Send to

Choose Destination
J Biomater Appl. 2016 May;30(10):1578-88. doi: 10.1177/0885328216633373. Epub 2016 Feb 18.

Biodegradable scaffolds designed to mimic fascia-like properties for the treatment of pelvic organ prolapse and stress urinary incontinence.

Author information

Material Science & Engineering, University of Sheffield, Sheffield, UK
Material Science & Engineering, University of Sheffield, Sheffield, UK.
Hospital das Clínicas da Faculdade de Medicina, Universidade de Sao Paulo, São Paulo, Brazil.
Royal Hallamshire Hospital, Sheffield, UK.


There is an urgent clinical need for better synthetic materials to be used in surgical support of the pelvic floor. The aim of the current study was to construct biodegradable synthetic scaffolds that mimic the three-dimensional architecture of human fascia, which can integrate better into host tissues both mechanically and biologically. Therefore, four different polylactic acid (PLA) scaffolds with various degrees of fibre alignment were electrospun by modifying the electrospinning parameters. Physical and mechanical properties were assessed using a BOSE electroforce tensiometer. The attachment, viability and extracellular matrix production of adipose-derived stem cells cultured on the polylactic acid scaffolds were evaluated. The bulk density of the scaffolds decreased as the proportion of aligned fibres increased. Scaffolds became stronger and stiffer with increasing amounts of aligned fibres as measured along the axis parallel to the fibre alignment. In addition, more total collagen was produced on scaffolds with aligned fibres and was organised in the direction of the aligned fibres. In conclusion, the electrospinning technique can be easily modified to develop biodegradable scaffolds with a spectrum of mechanical properties allowing extracellular matrix organisation towards human-like fascia.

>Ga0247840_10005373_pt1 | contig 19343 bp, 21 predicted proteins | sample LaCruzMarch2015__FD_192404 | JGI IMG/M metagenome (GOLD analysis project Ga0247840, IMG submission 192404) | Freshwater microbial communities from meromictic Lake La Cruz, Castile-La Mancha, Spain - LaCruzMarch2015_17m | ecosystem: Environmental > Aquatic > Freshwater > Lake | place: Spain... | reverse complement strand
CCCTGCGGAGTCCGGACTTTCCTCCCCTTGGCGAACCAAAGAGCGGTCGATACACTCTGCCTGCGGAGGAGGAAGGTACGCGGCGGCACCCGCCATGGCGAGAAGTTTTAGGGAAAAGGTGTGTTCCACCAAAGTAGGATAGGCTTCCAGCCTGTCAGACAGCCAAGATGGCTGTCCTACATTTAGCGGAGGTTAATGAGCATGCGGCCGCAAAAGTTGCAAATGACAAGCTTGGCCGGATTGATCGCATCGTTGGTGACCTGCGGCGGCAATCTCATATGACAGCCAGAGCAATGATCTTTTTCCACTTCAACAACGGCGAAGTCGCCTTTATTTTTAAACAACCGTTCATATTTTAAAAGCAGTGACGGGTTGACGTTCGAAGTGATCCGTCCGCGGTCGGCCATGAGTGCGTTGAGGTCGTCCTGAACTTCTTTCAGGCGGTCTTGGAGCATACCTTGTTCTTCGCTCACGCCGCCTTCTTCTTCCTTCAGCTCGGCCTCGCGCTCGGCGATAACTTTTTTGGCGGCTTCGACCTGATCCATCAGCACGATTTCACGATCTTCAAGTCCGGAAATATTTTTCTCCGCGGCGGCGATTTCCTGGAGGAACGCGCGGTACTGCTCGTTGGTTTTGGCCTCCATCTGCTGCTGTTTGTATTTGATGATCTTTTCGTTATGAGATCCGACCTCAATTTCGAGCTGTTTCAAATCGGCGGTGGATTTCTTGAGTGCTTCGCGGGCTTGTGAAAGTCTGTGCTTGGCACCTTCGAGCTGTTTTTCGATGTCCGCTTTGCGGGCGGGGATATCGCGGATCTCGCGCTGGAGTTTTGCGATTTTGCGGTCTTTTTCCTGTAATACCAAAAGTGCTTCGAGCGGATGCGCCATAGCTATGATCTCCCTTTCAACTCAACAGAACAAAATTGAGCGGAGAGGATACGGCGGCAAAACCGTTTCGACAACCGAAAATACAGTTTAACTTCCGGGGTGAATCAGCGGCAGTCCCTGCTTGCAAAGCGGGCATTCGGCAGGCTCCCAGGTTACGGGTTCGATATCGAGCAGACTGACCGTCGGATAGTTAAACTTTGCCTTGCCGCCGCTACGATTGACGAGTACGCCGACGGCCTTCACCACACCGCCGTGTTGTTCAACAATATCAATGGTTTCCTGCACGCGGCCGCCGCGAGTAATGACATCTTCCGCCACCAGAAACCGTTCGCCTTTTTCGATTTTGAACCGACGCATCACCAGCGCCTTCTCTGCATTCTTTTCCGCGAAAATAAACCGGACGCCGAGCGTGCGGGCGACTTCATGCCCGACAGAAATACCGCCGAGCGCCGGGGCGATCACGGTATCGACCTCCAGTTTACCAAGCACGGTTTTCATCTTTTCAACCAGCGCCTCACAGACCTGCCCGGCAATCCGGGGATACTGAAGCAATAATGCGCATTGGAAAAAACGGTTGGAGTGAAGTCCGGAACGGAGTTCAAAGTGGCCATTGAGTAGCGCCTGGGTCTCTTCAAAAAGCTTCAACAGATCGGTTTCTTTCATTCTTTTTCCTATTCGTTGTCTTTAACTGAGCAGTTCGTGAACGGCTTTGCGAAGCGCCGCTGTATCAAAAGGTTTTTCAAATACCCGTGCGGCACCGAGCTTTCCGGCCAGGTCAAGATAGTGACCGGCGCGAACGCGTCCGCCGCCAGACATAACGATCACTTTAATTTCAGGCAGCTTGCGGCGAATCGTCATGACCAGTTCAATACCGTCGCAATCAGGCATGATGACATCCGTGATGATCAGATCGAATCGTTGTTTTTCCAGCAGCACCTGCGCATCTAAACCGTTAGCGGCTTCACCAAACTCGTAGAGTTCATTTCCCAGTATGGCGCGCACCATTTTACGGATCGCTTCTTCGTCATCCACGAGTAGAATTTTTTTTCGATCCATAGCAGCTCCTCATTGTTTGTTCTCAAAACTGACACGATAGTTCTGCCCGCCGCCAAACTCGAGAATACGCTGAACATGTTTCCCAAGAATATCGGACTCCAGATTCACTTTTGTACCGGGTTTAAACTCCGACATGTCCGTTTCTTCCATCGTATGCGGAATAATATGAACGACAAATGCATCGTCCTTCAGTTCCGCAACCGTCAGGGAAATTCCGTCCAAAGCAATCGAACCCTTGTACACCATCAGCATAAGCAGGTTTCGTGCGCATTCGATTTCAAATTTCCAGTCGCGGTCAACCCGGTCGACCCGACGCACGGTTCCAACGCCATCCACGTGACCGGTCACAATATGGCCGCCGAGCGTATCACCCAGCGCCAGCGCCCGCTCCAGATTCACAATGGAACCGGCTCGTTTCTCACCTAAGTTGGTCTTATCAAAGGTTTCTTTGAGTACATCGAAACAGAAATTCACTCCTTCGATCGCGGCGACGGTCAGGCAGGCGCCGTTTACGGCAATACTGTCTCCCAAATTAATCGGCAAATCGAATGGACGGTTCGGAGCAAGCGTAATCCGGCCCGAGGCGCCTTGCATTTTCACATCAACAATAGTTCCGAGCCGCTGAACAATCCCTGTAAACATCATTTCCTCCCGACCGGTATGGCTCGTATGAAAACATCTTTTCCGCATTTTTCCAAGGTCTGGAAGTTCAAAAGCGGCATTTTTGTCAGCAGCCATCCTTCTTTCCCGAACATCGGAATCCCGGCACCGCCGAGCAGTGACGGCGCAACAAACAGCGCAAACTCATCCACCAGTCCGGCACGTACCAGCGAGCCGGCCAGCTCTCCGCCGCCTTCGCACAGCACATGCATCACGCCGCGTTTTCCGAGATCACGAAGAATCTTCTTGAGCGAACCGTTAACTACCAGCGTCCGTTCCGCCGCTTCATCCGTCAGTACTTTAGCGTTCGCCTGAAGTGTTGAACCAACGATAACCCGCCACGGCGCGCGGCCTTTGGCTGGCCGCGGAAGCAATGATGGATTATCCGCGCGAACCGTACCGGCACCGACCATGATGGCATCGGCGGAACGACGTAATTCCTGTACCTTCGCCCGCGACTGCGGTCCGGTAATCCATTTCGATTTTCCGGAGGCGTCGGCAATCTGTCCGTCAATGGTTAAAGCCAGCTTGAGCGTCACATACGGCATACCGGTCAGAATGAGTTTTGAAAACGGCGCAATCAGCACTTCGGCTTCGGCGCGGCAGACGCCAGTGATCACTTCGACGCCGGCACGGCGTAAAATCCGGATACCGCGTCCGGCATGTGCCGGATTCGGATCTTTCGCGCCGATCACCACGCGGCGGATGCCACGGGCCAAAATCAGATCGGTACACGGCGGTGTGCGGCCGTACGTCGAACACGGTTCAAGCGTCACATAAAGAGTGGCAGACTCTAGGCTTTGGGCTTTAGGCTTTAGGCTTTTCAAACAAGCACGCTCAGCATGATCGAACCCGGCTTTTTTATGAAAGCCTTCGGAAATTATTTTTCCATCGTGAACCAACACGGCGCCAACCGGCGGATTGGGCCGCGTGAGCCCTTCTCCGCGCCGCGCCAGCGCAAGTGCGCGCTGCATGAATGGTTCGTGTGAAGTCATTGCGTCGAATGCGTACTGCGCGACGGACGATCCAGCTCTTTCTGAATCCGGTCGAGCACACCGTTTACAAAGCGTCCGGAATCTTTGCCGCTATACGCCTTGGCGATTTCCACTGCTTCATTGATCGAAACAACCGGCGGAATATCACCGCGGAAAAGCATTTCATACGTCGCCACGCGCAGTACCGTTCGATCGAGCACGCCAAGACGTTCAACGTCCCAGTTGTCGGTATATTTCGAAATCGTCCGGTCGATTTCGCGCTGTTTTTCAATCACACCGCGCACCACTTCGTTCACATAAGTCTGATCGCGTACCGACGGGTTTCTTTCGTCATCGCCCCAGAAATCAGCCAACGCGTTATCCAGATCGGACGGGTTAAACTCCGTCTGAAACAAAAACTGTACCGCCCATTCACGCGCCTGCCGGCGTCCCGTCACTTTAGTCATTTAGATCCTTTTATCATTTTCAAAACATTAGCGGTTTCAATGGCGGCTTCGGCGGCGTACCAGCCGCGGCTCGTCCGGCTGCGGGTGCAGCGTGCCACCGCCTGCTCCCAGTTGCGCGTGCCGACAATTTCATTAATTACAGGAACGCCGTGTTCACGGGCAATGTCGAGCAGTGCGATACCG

Stress urinary incontinence; biodegradable synthetic scaffolds; electrospinning; extracellular matrix organisation; fascia mimetic; mechanical properties; pelvic organ prolapse

[Indexed for MEDLINE]

Supplemental Content

Full text links

Icon for Atypon
Loading ...
Support Center